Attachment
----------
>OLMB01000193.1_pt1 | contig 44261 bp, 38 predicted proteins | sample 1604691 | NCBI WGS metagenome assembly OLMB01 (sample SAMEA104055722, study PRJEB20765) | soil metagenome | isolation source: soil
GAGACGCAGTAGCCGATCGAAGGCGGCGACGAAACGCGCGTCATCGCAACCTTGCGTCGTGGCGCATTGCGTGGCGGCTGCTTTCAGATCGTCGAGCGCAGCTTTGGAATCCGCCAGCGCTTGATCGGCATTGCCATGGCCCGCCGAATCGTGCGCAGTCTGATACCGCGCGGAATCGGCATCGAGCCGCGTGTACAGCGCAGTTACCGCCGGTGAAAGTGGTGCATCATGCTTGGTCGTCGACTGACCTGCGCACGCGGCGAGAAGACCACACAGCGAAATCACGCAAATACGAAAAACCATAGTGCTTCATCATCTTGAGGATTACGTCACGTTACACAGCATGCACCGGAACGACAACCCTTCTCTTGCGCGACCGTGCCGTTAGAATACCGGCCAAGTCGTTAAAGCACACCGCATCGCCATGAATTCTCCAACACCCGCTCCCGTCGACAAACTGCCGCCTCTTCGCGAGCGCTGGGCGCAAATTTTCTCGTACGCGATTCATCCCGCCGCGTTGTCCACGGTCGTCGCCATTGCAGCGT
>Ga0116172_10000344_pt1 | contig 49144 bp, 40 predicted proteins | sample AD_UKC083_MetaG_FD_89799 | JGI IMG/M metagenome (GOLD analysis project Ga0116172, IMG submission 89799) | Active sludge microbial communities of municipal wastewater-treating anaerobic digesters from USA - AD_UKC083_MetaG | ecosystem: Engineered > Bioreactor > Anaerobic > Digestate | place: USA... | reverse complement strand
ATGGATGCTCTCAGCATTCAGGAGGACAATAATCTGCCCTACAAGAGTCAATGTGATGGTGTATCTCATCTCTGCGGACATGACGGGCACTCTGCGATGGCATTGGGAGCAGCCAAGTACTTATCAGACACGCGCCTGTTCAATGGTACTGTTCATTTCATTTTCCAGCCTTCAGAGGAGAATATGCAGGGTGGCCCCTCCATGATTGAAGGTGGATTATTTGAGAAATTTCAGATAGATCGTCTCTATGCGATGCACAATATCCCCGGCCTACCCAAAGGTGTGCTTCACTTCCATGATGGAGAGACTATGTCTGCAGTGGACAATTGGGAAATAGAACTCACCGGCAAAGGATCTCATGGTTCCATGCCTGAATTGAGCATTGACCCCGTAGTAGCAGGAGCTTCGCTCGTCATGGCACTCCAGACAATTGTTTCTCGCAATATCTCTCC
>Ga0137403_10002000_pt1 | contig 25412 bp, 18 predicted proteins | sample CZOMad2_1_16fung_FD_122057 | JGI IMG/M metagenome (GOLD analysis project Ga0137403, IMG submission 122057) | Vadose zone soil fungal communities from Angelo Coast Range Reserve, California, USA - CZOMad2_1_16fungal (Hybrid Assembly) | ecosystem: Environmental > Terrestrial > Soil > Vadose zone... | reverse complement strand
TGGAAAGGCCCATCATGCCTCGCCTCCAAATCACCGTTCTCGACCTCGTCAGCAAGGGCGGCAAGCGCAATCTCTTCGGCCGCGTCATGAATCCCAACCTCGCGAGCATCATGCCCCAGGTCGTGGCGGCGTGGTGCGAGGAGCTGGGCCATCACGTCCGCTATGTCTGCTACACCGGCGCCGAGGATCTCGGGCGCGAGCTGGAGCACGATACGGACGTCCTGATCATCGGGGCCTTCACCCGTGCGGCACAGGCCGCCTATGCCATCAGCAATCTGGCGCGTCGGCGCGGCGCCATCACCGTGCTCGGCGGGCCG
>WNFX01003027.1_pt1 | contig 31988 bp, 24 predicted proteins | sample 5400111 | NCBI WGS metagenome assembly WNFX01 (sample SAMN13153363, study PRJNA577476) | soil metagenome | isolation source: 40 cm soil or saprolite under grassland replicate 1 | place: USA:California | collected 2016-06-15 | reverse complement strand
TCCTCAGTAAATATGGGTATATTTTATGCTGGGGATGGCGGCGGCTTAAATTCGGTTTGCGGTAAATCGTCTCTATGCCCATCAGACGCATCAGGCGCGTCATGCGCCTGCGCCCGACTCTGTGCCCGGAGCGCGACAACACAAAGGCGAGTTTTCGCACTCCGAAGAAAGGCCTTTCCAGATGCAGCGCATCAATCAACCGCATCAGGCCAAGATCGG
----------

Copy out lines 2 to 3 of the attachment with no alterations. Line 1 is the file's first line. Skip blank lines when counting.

GAGACGCAGTAGCCGATCGAAGGCGGCGACGAAACGCGCGTCATCGCAACCTTGCGTCGTGGCGCATTGCGTGGCGGCTGCTTTCAGATCGTCGAGCGCAGCTTTGGAATCCGCCAGCGCTTGATCGGCATTGCCATGGCCCGCCGAATCGTGCGCAGTCTGATACCGCGCGGAATCGGCATCGAGCCGCGTGTACAGCGCAGTTACCGCCGGTGAAAGTGGTGCATCATGCTTGGTCGTCGACTGACCTGCGCACGCGGCGAGAAGACCACACAGCGAAATCACGCAAATACGAAAAACCATAGTGCTTCATCATCTTGAGGATTACGTCACGTTACACAGCATGCACCGGAACGACAACCCTTCTCTTGCGCGACCGTGCCGTTAGAATACCGGCCAAGTCGTTAAAGCACACCGCATCGCCATGAATTCTCCAACACCCGCTCCCGTCGACAAACTGCCGCCTCTTCGCGAGCGCTGGGCGCAAATTTTCTCGTACGCGATTCATCCCGCCGCGTTGTCCACGGTCGTCGCCATTGCAGCGT
>Ga0116172_10000344_pt1 | contig 49144 bp, 40 predicted proteins | sample AD_UKC083_MetaG_FD_89799 | JGI IMG/M metagenome (GOLD analysis project Ga0116172, IMG submission 89799) | Active sludge microbial communities of municipal wastewater-treating anaerobic digesters from USA - AD_UKC083_MetaG | ecosystem: Engineered > Bioreactor > Anaerobic > Digestate | place: USA... | reverse complement strand